was needed than the way the US Ambassador Sison in Colombo recently commenced a dialogue with Muslim representatives in Trincomalee and elsewhere after recent events which affected some Muslims interests.
Epigraphy of Kuragala Vs. Early Brahmi inscriptions
So the task before us is that, considering the credentials of the scholar, McGilvray, to examine if his idea of Kuragala inscriptions representing “territorial claims by chieftains” could be sustained. What has he himself offered to support in that direction? Nothing! So it is just an idea floated without an iota of academic reasoning to support it and ignoring two centuries of scholarly discourse on the subject but the effect of which is creating confusion rather than promoting academic inquiry.
Looking at it deeply, however, what it points to is his concept of a cave dwelling people in the island, their chieftains themselves claiming possession of caves, around in the 2nd century BCE. In one sense, this could be looked at as a fine retort to out –wit the former President of Sri Lanka, Mr. J.R. Jayewardene, who reminded his SAARC colleagues at the Heads of States Conference in New Delhi, not without reason, that the South Asians nations were at a very advance stage of civilization when people in Europe were still living in caves. The former President of Sri Lanka was not a dedicated scholar, but when a scholar with wide ranging credentials like McGrilvay says such a thing without substantiating it, about a people whose contribution to civilisation can be seen even today in the form of gigantic irrigation works (commenced in the 1st century BCE by King Vasabha on such scale) and great monuments, the author’s interpretation must be considered grim humour.
It could also be even seen as re-emergence of the latent 17th century view expressed by Robert Knox, the English prisoner in Kandy, whose writing presents the idea of ‘savagery and evilness of the native’ and gives the impression of his writing with a view to ‘civilizing the native.’ It could also be examined also against Harrington’s (17th century intellectual) analogy and of other 18th century English intellectuals calling the Irishman “a primitive people”; or Le Torsne’s remark that Negros [were] simply .… animals to be used for tilling the soil.” (UNESCO: Sociological Theories, 1982).
Let us not be so dismissive but examine the scholar’s idea less passionately. Can his idea be historically supported even if he did not argue the case? Even if one ignores the evidence of Sri Lankan Pali chronicles and other literature, the archaeological excavations carried out at the Citadel of Anuradhapura, the first Capital of the island point to a city superimposed from outside around as early as the 8th century BCE. (Deraniyagala,1992, Connigham,1996). The people had already commenced an elaborate irrigation system to control the nature(Needham, 1971, Nicholas, 1960).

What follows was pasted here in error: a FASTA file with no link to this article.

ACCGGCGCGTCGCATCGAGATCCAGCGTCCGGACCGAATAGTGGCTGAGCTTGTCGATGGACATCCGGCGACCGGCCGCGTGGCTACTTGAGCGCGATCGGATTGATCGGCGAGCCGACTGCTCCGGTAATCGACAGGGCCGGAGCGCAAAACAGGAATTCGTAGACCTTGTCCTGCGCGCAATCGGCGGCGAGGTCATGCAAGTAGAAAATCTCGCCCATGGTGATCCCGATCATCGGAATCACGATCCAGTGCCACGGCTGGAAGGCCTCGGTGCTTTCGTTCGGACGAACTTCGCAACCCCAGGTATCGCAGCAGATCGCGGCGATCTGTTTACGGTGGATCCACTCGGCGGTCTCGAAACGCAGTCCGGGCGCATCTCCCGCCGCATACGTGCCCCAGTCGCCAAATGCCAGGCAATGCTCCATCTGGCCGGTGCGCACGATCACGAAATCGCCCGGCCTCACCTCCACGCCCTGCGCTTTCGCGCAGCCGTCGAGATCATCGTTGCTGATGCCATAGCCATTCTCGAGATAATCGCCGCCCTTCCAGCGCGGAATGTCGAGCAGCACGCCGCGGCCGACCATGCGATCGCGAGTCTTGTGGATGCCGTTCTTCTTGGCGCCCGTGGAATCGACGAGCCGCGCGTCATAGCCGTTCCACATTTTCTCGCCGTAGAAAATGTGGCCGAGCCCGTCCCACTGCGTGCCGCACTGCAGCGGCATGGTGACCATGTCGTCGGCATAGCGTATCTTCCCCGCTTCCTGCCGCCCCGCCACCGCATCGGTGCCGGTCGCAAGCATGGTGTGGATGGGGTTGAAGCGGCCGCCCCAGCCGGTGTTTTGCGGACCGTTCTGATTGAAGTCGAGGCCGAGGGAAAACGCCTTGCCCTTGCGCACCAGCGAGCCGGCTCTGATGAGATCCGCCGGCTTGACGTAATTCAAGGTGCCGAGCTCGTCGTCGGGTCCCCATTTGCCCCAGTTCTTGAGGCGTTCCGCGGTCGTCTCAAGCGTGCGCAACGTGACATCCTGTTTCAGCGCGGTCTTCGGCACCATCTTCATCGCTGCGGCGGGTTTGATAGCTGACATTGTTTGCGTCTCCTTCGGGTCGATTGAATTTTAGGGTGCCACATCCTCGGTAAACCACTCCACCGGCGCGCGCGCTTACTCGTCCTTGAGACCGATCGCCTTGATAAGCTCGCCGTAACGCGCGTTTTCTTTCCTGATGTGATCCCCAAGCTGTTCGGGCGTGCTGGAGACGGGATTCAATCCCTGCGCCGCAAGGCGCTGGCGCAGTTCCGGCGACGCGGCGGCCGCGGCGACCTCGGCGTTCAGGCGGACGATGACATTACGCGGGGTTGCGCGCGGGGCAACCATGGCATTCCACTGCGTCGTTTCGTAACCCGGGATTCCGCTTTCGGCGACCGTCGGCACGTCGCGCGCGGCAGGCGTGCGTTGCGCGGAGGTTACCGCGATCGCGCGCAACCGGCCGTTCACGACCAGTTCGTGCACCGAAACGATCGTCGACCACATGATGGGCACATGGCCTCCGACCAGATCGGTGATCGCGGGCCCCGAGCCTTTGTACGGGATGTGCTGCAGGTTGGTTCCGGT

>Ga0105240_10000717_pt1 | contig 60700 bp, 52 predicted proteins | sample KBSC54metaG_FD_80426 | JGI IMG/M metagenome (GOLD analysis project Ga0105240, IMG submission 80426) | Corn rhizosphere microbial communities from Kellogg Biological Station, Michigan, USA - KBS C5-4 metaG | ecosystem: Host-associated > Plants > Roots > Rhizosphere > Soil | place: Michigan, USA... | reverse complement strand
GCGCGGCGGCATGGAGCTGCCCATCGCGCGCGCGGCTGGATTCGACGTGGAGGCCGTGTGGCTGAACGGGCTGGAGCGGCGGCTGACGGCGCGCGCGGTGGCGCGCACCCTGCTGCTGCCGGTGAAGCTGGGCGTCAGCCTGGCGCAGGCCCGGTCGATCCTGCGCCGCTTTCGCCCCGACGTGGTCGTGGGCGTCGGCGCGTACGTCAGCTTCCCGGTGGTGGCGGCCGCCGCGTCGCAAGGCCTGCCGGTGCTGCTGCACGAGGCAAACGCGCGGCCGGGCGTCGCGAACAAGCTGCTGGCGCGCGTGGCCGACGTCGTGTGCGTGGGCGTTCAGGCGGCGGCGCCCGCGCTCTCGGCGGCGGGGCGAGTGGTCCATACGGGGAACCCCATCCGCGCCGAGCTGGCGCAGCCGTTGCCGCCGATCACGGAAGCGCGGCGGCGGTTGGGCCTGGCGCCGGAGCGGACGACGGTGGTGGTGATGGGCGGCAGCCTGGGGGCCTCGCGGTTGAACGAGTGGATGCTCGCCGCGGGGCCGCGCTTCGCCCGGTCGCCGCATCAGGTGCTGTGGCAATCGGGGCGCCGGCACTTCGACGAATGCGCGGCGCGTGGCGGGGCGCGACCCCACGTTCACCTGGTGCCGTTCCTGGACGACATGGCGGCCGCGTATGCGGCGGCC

Over 1200 such Brahmi Prakrit cave inscriptions belonging to the period 3rd Century BCE -2nd century AC which are parallel in script and circumstances of situation to those at Kuragala have been indited throughout the island and these have been the subject of much scholarly discussion for the last two centuries as seen from publications of the Dept. of Archaeology’s publications.(Early Brahmi Inscriptions, Vol.1, and Epigraphia Zeylanica vol. VIII and others) as well as by others. As a scholar with wide credentials, McGilvray could not have been oblivious to these other inscriptions or the copious scholarly literature on them. Or, Did he think these, like Collin’s article, were not relevant to his discussion of Kuragala epigraphy. (For a synopsis on literature published on inscriptions, see Malini Dias: The Growth of Monastic Institutions in Sri Lanka from Inscriptions, Epigaphia Zeylanica,(EZ) Vol VIII, 2001, p.5).
Even before that HCP Bell, the much respected and quoted British Civil Servant, who was Archaeological Commissioner, has discussed a number of cave inscriptions where only the donor’s name is inscribed without any mention of the recipient. In all these discussions the position taken by this observant archaeologist and others was to treat all these early Brahmi inscription as conforming to a “genre.” These were inscribed wherever there were outcrops of rock suitable for conversion into dwellings (Len or Caves ) for the Sangha. The length of the inscriptions depended on factors like space available and difficulty of working on the hanging rock.
Antiquity of use of caves in Buddhist meditation
‘Len’ or ‘caves’ were one of the five kinds of dwellings (Pancavasa) recommended in the Pali Vinaya and other canonical sources as residences of meditating Bhikkus (Sangha).(Bandaranayake, Prematilake, Roland Silva, Wijesuriya and Malini Dias). Senaka Bandaranayake, in his monumental work : “Monastic Architecture”, 1974, ” has observed that while some Bhikkus lived in the Capital and other townships, some preferred to live in the isolation of cave dwellings. As such, caves made suitable for dwellings with drip-ledges over them and walling and doors were a regular form of dwellings for ‘Arannavasi or Vanavasi’ (forest –dwelling bhikkus (Wijesuriya,1998,p.43; Malini Dias, 2003).
The Abhidamma texts, Visuddhimagga, in particular, even go to the extent of describing details of what a forest is (giving their distance in ‘bow-lengths’) where these cave dwellings (len) have been established. Buddhist literature highlighted the advantage of forest living, especially for those who wanted to follow a meditative life. Buddha himself preferred a forest life as reported in the Vinaya and other Buddhist literary sources. Early monasteries were built to maintain an atmosphere suitable for meditation. In Sri Lanka, the cave with its naked simplicity and solitude was generally regarded from the earliest times as an ideal abode for hermits who devoted to a life of meditation.(Rahula,1956). Some of the donors in Sri Lanka described in their inscriptions, the caves they donated as ‘manoramam’ or ‘dassaniyam’ (attractive or good looking).(Paranavitana). The archaeological remains show unequivocally that meditation monasteries were built in remote sites such as on mountain tops and slopes. (Wijesuriya, p.35).